What Topics Should I Address in My Settlement Agreement?

Divorce is a legal process, but it can have far-reaching implications beyond the dissolution of a marriage. When parents file for divorce, much of the oxygen in their legal debate is used to litigate topics of property division and custody plans. It’s important that you hit other important topics that may not be on your radar.

5 Topics to Address in Your Divorce Settlement Agreement

  • College Costs for Dependent Children: Depending on the age of the minor children in the marriage, issues of college costs can seem too far off to worry about in the present. Depending on your financial situation, this could be a mistake. Many families save for college, but even with savings, scholarships and financial aid become part of the pot needed to cover an undergrad education. It’s important for divorcing couples to consider how their divorce will impact financial aid opportunities for their children. Proactive planning can help save your child thousands of dollars in potential financial aid.
  • Detailed Parenting Plan: Your settlement agreement will have clearly defined legal guidelines regarding physical custody and legal custody. Where your settlement agreement is an overview of the guidelines defining your post-marriage arrangements, a parenting plan is a deep dive into how you plan to share your children. Couples can be reluctant to make specifics in their settlement agreement because they worry about boxing themselves into an arrangement that may change. But, it’s better to have a clear plan rather than a nebulous one. You can include plans on how you will share holidays, birthdays, and vacations instead of waiting.
  • Life Insurance: If child support or alimony payment will be part of the post-divorce plan, there should be a provision included in your settlement agreement requiring the paying spouse to carry life insurance in an amount equal to the amount of their court-ordered payment. If the spouse ordered to pay support dies before the order has been satisfied, minor children and support payments would suddenly end. To prevent this loss of support, an insurance policy would protect the interests of the named beneficiary. Naming the spouse who currently receives support payments as the beneficiary would allow support to continue in the case of early or accidental death. The policy would not need to be a whole life policy, but rather a term policy for the life of the court order. In most cases, child support ends at 18-year-old, but if alimony payments are open-ended, a more substantial life insurance policy may be needed.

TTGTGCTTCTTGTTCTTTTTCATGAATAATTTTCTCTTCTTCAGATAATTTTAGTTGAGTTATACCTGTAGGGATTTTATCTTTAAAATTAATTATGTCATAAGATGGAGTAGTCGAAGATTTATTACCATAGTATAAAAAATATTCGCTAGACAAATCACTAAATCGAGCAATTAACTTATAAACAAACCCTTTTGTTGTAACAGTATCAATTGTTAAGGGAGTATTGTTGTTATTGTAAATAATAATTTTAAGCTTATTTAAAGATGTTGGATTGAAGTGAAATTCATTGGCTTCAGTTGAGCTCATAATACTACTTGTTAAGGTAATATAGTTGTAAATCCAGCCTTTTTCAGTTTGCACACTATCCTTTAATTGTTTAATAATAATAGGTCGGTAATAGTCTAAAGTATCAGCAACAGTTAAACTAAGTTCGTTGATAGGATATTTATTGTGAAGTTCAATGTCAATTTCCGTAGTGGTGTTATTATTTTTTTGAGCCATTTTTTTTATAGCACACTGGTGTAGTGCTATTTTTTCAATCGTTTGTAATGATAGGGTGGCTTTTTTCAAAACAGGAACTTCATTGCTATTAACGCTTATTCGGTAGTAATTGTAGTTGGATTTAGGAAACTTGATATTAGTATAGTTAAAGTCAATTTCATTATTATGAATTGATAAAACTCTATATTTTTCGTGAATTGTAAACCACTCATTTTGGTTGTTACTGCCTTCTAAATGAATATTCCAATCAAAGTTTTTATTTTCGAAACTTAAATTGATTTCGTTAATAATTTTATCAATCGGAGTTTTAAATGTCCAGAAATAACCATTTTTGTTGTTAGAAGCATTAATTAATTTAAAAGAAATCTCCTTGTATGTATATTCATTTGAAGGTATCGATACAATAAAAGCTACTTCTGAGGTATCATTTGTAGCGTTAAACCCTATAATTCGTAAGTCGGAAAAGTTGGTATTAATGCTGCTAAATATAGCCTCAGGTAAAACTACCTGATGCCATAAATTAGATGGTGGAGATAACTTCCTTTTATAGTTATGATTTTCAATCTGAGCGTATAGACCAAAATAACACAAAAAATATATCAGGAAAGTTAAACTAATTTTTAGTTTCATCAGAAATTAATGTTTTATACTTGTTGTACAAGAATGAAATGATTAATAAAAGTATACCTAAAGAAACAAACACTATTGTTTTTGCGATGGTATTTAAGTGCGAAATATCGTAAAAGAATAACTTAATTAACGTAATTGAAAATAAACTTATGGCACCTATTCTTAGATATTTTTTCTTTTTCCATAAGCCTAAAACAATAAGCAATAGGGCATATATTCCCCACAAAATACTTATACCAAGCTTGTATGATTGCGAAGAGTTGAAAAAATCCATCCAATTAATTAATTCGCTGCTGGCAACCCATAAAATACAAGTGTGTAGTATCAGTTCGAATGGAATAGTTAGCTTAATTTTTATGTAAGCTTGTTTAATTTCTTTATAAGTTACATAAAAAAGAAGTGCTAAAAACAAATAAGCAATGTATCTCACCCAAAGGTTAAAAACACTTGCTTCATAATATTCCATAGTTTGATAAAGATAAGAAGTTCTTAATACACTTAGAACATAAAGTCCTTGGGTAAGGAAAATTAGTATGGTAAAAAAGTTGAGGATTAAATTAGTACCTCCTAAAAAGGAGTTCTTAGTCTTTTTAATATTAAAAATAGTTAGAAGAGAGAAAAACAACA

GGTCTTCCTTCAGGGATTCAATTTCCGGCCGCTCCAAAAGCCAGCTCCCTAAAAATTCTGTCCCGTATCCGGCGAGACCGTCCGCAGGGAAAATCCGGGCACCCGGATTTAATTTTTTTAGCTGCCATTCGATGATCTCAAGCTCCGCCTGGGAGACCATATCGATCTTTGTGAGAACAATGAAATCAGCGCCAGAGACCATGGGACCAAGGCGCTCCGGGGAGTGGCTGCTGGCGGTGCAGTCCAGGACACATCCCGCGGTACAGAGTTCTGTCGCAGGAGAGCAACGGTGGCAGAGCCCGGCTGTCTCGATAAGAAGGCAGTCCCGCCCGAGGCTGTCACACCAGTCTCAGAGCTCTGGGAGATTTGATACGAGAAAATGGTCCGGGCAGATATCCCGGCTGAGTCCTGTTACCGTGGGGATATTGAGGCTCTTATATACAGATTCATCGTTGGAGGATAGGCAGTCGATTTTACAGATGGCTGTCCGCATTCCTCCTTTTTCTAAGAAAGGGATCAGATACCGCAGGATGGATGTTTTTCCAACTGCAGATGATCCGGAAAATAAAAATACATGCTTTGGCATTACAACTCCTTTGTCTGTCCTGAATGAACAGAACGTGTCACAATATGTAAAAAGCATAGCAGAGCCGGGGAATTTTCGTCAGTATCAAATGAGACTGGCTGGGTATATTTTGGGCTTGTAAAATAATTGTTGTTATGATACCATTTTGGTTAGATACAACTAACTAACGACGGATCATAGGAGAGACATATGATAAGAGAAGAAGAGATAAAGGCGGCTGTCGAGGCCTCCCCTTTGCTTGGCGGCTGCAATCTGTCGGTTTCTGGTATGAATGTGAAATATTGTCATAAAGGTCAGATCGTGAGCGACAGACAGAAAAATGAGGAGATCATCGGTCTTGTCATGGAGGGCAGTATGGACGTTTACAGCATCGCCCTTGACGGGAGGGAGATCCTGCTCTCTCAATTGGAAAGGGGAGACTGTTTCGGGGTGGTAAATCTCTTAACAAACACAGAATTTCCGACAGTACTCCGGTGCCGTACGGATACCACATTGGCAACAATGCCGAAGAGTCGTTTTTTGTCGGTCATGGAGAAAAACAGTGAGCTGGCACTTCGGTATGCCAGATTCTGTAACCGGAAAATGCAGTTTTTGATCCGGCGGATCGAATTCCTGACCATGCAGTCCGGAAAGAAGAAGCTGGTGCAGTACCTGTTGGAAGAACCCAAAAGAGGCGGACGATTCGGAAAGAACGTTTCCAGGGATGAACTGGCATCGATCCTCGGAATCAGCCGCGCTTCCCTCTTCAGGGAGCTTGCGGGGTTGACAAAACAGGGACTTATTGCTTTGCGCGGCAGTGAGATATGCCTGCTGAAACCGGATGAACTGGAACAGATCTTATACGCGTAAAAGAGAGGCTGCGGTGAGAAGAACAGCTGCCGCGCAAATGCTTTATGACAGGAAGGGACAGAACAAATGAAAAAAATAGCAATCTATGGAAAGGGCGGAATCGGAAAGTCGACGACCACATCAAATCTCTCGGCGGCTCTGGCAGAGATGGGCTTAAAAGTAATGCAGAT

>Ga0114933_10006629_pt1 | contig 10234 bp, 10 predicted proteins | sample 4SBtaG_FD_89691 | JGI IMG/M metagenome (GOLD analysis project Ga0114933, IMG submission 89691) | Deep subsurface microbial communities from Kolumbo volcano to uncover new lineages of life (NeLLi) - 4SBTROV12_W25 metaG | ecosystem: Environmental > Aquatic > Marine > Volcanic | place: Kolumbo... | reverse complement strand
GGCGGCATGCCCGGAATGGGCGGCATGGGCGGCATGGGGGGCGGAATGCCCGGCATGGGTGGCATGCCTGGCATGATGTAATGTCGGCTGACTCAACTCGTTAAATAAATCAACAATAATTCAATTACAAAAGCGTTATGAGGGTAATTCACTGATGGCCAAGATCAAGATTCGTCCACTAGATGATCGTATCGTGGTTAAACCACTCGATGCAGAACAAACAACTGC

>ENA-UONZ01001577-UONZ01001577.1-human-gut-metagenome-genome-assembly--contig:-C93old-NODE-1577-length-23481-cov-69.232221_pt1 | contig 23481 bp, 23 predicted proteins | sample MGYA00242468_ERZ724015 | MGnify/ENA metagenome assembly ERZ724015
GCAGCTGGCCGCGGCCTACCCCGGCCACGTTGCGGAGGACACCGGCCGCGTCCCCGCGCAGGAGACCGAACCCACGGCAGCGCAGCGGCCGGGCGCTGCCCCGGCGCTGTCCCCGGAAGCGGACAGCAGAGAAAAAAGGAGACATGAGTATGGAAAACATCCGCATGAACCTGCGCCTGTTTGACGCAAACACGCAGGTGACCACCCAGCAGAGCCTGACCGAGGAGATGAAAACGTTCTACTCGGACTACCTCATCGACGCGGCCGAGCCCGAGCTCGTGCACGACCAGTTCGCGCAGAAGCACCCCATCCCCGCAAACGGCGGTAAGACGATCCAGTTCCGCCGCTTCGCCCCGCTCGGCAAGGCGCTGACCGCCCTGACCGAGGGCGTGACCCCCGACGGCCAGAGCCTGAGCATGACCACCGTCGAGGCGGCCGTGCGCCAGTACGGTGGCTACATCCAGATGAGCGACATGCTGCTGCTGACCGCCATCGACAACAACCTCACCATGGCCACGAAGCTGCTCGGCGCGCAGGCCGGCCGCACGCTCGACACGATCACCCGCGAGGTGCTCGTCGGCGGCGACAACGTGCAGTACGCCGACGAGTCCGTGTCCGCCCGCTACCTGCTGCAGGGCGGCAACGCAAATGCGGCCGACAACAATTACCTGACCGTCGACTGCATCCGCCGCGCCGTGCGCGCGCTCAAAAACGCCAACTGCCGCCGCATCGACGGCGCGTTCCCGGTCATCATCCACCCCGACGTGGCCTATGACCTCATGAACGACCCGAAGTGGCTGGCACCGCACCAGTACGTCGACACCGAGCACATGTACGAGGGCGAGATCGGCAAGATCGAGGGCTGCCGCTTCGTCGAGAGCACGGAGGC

• The Family Home: How to handle the family home can be a sore topic that leads to arguments and heated emotions. In most cases, the marital home is typically sold and the proceeds divided accordingly. The sales process may take longer than the divorce process. It’s important to include a provision in the settlement agreement detailing how the sale of the house should be handled. Couples can decide how detailed and specific they need to be in agreement. Issues regarding refinancing, buyouts, and accepting offers are just a few of the issues parties should discuss and clarify before finalizing their divorce agreement.
  • Tax Issues: Once you file for divorce, it’s easy to develop tunnel vision. Couples just want to get to the end of the process so they can move on with their lives. Rushing to finish can mean leaving money on the table or unintentionally creating liabilities. There are serious tax implications to accepting alimony payments. Depending on your assets and current income, your tax liability could be impacted by the additional funds. Check with your attorney to determine if you should negotiate for exemptions or child credits if legally allowed.

If you’re ready to file for divorce, the attorneys at Palmer Rodak & Associates can help you navigate the process, so you’re prepared for every phase. Call today at (760) 573-2223, so we can schedule a consultation to review the details of your case